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Researchers working on pollinators project to boost sustainability

Published Wednesday, 17th May 2017 in Research news

bee, knowledge scotland, success stories

SRUC researchers are working with the Lothians Monitor Farm on a three year research project which aims to increase the number of pollinators on farm.

The team believe that the changes could result in increases to crop yield.

Improving environmental sustainability is a key element of the Monitor Farm Scotland programme run jointly by Quality Meat Scotland and AHDB Cereals & Oilseeds.

Gavin Dick, AHDB Cereals & Oilseeds Knowledge Exchange Manager, said: “This project is not just about ensuring our agricultural industry becomes more productive and profitable, it also about the long-term sustainability of our land and resources.”

The focus of SRUC’s pollinator project will be Prestonhall Farm, part of the Lothians Monitor Farm, an arable enterprise with approximately 120 hectares for spring barley, 160 hectares winter wheat, 70 hectares winter barley, 70 hectares oilseed rape and 60 hectares oats.

Dr Lorna Cole, SRUC agricultural ecologist, said: “We will be increasing wildflower numbers on farm, as well as growing more insect-pollinated crops such as oilseed rape. We hope this will result in a greater diversity of pollinators such as bumblebees, solitary bees and hoverflies, and of course more of them!

“Another benefit will be an increase in natural predators including ladybirds, spiders and ground beetles which should decrease the numbers of crop-damaging pests such as aphids on farm.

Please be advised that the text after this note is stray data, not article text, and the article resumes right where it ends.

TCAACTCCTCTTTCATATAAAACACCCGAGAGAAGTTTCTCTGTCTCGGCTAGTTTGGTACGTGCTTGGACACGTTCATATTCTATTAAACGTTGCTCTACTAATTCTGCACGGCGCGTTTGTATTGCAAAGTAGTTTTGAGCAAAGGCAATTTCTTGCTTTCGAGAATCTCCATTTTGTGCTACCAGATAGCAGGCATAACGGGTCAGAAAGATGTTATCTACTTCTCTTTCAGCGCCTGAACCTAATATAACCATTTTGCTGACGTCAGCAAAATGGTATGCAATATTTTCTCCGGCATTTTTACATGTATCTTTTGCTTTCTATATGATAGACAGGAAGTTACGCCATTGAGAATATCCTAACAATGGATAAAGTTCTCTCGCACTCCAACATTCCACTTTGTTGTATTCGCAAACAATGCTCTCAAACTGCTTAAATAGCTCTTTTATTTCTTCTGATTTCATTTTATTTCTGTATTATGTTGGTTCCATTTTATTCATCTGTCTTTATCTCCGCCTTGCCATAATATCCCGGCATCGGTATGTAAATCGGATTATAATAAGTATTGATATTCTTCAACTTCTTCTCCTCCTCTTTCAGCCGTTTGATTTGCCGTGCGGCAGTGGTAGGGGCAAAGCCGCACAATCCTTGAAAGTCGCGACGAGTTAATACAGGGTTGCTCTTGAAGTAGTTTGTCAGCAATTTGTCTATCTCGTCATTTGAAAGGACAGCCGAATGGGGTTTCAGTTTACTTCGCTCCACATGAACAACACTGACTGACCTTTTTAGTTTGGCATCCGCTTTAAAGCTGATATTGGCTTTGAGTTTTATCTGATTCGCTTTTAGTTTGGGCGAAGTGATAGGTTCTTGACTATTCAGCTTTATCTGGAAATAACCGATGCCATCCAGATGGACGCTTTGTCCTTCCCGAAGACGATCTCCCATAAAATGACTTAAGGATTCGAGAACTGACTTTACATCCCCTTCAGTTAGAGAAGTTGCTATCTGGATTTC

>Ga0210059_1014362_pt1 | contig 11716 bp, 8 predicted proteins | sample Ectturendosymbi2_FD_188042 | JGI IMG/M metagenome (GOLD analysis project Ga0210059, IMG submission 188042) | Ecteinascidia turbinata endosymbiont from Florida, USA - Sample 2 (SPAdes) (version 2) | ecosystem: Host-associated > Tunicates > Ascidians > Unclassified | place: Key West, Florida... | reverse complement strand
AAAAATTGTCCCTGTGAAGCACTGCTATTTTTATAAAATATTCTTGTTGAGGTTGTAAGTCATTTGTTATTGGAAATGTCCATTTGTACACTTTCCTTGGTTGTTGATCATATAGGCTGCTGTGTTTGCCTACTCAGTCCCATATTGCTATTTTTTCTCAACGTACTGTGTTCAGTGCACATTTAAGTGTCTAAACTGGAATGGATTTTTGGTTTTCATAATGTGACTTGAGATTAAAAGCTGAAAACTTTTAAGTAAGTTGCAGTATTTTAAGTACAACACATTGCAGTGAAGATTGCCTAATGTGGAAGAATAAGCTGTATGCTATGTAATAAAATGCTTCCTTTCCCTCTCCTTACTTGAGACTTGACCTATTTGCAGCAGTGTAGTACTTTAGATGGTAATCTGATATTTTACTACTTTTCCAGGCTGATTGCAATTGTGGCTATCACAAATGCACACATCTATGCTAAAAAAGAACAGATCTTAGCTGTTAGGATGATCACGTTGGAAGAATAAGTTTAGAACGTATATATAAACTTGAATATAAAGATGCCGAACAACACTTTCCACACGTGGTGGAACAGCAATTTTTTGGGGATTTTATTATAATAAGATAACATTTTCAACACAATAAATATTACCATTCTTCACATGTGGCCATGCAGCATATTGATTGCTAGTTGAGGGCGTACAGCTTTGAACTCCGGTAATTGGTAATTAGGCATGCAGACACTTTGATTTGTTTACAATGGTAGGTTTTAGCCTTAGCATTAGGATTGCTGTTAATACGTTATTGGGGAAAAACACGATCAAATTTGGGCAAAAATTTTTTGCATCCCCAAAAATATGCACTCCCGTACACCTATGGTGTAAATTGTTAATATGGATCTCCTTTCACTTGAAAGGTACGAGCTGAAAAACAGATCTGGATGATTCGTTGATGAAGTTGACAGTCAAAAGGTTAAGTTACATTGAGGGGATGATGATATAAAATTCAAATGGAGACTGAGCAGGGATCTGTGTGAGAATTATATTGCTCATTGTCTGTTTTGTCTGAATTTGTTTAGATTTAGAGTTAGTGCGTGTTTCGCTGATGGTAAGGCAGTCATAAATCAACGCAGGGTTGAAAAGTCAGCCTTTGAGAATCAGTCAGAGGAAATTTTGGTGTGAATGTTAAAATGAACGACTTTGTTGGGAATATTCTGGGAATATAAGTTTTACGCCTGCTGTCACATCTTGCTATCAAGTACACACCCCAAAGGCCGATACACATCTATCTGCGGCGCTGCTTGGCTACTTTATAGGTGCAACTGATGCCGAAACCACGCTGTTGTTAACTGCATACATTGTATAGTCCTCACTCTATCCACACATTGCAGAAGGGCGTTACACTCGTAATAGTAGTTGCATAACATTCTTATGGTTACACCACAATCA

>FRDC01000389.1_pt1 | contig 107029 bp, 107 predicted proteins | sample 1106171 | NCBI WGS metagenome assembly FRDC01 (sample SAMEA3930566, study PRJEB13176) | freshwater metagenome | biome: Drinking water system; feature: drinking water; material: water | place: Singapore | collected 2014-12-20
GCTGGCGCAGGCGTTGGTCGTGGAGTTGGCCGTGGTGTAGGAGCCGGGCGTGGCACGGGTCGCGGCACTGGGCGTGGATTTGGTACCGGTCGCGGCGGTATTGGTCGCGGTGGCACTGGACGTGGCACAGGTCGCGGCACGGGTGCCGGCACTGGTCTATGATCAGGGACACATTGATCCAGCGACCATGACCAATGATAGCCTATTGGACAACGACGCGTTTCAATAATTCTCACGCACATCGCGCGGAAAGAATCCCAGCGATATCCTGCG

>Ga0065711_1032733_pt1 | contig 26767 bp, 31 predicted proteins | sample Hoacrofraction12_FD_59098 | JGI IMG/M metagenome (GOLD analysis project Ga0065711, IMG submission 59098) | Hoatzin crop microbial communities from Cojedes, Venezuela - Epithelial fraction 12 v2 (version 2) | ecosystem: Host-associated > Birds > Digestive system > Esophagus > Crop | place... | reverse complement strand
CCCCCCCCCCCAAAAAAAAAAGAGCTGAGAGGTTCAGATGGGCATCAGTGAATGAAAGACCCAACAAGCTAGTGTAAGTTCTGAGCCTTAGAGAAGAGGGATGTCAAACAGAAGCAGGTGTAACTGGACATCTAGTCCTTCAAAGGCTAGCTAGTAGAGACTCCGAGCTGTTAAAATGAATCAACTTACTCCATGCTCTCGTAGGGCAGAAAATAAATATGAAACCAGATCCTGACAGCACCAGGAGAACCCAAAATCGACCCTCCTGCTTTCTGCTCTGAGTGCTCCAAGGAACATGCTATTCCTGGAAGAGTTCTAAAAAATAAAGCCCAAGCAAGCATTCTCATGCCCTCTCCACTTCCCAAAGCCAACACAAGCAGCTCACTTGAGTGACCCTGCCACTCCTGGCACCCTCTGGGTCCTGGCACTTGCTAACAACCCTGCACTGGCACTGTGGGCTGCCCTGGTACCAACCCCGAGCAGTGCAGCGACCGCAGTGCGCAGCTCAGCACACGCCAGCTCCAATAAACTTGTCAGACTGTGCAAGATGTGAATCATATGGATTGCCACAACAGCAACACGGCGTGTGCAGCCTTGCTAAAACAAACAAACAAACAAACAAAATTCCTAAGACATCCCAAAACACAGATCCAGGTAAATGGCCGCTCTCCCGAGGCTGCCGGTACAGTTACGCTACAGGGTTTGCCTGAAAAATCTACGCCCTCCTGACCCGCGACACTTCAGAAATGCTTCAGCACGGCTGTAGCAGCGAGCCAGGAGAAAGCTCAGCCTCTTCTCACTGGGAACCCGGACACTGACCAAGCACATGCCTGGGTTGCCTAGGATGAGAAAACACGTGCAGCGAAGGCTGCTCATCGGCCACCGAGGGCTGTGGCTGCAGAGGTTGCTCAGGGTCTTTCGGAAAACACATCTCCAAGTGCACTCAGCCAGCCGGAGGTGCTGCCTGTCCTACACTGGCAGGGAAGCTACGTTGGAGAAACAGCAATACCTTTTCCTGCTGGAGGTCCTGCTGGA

“We’re working on the ecological intensification theory which has shown that through increasing pollinators and natural predators crop yield is improved.”

Over the next three years the team will study the pollinator population and monitor how successful pollination has been through regular seed counts. They will then relate those changes back to the arable crop yield on farm.

Bill Gray, Farm Manager, welcomes the chance to improve biodiversity on farm, but is determined that any improvement to the environmental side won’t be detrimental to the business side.

“While we want to see more pollinators on farm we also want to see a corresponding increase in yield, especially if we devote more land to field margins. Being more environmentally sustainable can have a financial cost, but if that cost it recouped then it is well worth making the changes.”

Photo caption: The SRUC project aims to boost the biodiversity of pollinators such as bees and hoverflies.

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